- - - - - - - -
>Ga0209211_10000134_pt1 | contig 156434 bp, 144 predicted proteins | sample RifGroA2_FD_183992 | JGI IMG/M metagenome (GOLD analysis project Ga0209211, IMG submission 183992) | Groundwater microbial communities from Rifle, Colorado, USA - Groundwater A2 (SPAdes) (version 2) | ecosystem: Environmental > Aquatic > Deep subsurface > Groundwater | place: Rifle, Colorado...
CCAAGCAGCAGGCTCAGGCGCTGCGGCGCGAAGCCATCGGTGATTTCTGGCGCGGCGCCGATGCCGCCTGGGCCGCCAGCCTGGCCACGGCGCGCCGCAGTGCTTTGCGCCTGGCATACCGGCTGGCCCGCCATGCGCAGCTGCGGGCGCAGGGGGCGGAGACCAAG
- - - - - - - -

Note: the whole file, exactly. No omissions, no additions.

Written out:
>Ga0209211_10000134_pt1 | contig 156434 bp, 144 predicted proteins | sample RifGroA2_FD_183992 | JGI IMG/M metagenome (GOLD analysis project Ga0209211, IMG submission 183992) | Groundwater microbial communities from Rifle, Colorado, USA - Groundwater A2 (SPAdes) (version 2) | ecosystem: Environmental > Aquatic > Deep subsurface > Groundwater | place: Rifle, Colorado...
CCAAGCAGCAGGCTCAGGCGCTGCGGCGCGAAGCCATCGGTGATTTCTGGCGCGGCGCCGATGCCGCCTGGGCCGCCAGCCTGGCCACGGCGCGCCGCAGTGCTTTGCGCCTGGCATACCGGCTGGCCCGCCATGCGCAGCTGCGGGCGCAGGGGGCGGAGACCAAG